Since 1993, the Washington Metropolitan WIHS (WMW) Consortium has enrolled and retained a representative community cohort of HIV-infected and uninfected women with the purpose of supporting NIAID in understanding the current epidemiology of HIV, risk behaviors, disease progression, treatment uptake and outcomes, and related co-morbidities. The early cohort of infected women is aging, and the effects of age and menopausal status on disease outcomes and co-morbidities is yet to be elucidated. The WMW has joined with centers around the country and with sites across metropolitan Washington, DC to address these issues. This is particularly pertinent as Washington, DC has the highest prevalence of HIV of any urban center in the U.S. and the WMW has enrolled and retained a cohort that represents women both ethnically and psychosocially. The WMW has successfully participated in all elements of the WIHS protocol and has actively supported the infrastructure of the national WIHS. WMW investigators have participated in all of the major WIHS scientific initiatives. Additionally, with its rich data baseand local and national specimen repository, the WMW has supported local and national initiatives designed to understand the pathophysiology underlying co-morbidities. The WMW proposes to continue this work and to expand its research portfolio by continuing its strong collaborative relationship with the national WIHS in the area of protocol development, implementation, sub study participation, and identification of new initiatives. Additionally, for the next cycle of funing we have proposed new initiatives that include a telephone-based intervention for depression that will positively impact adherence and health behaviors with the goal of reducing community viral load. This intervention can easily be implemented in the larger DC community. We are expanding our local initiatives on HIV and HCV associated liver disease by engaging a team of researchers in exploring the host response, epigenetic factors, and protein glycosylation in liver disease and cancer. We will also continue and expand our investigations in organ specific morbidities associated with long-term survival in an aging population with the goal of reducing or preventing morbidity in the areas of vascular health, neurocognitive decline, and the vaginal immunologic response in aging. We will accomplish this by engaging with national and local investigators with proven expertise in these areas to further leverage the NIH investment in this important cohort of women. This will allow us to better define the status of women with HIV and bring to fruition the goals of an AIDS free generation and effective and sustainable treatment for those already infected.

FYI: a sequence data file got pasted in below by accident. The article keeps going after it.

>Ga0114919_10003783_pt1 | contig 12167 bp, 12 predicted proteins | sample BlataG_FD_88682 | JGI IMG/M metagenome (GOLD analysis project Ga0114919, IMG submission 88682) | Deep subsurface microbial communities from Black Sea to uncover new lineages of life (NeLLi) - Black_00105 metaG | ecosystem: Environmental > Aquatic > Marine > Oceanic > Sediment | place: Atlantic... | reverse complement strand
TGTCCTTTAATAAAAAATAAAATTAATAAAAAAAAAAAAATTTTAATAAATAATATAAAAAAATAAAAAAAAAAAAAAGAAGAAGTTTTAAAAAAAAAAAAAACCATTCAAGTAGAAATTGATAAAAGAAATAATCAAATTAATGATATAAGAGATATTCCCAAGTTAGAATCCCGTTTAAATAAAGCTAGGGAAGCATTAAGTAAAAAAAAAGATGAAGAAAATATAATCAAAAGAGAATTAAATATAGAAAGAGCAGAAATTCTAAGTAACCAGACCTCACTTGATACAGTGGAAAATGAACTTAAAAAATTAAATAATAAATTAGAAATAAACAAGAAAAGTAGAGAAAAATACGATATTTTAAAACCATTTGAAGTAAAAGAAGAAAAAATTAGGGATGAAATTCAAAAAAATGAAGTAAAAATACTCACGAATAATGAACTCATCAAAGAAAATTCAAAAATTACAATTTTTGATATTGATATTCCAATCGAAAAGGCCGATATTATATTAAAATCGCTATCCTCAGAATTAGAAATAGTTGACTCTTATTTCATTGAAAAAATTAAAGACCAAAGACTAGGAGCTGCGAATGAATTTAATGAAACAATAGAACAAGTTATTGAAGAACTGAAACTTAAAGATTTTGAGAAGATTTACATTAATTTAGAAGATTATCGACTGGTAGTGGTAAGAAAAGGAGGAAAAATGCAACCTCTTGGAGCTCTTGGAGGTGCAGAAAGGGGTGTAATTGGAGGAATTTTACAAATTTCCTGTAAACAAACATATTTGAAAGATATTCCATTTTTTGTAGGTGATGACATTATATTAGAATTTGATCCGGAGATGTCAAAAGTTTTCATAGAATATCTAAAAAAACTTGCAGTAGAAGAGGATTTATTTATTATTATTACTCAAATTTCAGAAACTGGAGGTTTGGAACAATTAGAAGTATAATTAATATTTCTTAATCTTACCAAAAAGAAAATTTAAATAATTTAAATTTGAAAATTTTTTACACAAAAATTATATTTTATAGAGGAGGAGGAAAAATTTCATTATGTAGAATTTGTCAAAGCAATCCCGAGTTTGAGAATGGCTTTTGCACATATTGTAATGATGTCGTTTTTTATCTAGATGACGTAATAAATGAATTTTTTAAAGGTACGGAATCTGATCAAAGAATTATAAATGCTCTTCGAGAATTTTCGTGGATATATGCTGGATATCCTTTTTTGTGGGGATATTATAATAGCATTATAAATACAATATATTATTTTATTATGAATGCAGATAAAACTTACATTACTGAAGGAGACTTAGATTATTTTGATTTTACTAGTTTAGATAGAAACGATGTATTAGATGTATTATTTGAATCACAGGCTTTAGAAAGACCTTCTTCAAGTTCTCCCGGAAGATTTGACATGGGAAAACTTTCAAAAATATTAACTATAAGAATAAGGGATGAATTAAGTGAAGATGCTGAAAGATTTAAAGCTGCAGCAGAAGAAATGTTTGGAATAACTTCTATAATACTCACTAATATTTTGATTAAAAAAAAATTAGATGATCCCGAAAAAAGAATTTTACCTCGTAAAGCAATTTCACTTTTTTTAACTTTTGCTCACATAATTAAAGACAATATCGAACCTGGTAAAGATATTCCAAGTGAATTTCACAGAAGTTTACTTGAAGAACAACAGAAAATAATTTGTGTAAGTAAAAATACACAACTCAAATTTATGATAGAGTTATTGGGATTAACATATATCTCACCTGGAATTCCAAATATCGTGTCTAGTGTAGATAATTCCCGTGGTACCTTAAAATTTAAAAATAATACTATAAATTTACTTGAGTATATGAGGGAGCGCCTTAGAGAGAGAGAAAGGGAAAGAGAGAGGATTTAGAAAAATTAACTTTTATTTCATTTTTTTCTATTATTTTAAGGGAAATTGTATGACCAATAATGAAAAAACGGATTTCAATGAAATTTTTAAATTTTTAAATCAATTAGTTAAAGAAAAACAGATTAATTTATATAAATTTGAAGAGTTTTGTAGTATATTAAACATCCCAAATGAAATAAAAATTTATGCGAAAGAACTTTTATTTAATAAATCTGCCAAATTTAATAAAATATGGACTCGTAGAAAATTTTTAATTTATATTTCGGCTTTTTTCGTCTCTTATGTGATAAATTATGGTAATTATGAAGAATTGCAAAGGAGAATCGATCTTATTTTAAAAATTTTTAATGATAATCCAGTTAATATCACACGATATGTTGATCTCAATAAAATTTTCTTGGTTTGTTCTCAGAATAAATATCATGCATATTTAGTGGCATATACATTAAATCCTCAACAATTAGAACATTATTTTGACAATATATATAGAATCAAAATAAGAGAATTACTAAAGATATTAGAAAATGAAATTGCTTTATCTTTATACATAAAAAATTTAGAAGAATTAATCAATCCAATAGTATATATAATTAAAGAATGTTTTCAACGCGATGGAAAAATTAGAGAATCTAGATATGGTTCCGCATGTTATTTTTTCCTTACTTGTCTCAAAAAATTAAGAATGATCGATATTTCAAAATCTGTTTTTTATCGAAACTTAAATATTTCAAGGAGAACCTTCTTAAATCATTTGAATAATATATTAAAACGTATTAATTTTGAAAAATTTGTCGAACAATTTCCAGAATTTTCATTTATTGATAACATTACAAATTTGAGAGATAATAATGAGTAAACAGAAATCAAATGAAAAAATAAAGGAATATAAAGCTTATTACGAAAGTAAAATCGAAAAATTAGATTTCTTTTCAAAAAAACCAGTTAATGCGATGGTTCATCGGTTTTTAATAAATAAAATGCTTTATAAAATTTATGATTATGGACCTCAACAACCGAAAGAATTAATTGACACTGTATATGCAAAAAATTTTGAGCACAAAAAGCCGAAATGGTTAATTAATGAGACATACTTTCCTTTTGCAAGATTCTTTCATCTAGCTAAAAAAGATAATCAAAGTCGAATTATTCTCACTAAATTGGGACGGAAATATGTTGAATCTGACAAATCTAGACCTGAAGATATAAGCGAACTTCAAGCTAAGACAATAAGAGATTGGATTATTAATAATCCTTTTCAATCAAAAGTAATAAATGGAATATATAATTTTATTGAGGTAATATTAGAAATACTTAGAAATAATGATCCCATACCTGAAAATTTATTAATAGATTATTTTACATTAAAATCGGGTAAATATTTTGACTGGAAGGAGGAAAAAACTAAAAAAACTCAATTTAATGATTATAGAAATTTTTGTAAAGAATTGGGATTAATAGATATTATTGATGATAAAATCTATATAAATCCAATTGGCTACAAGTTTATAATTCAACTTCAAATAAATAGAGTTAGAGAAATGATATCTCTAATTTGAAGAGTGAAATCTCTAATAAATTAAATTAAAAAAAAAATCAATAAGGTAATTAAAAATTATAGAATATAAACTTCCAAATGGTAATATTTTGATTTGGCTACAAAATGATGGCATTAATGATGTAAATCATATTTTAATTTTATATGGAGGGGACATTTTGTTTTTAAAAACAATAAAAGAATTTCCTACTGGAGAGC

Washington, DC has the highest prevalence of HIV of any urban center in the U.S. The Washington Metropolitan Women's Interagency HIV Study (WMW), by recruiting and retaining for over 18 years a highly representative community-based cohort of women from this region, is well-positioned to impact the health of this community. By understanding the factors that place women at risk of HIV, the impediments and barriers to effective treatment and the consequences of aging with treated HIV, the WMW will advance the goals of the NIH and the public health community in impacting this important and costly disease both locally and nationally.
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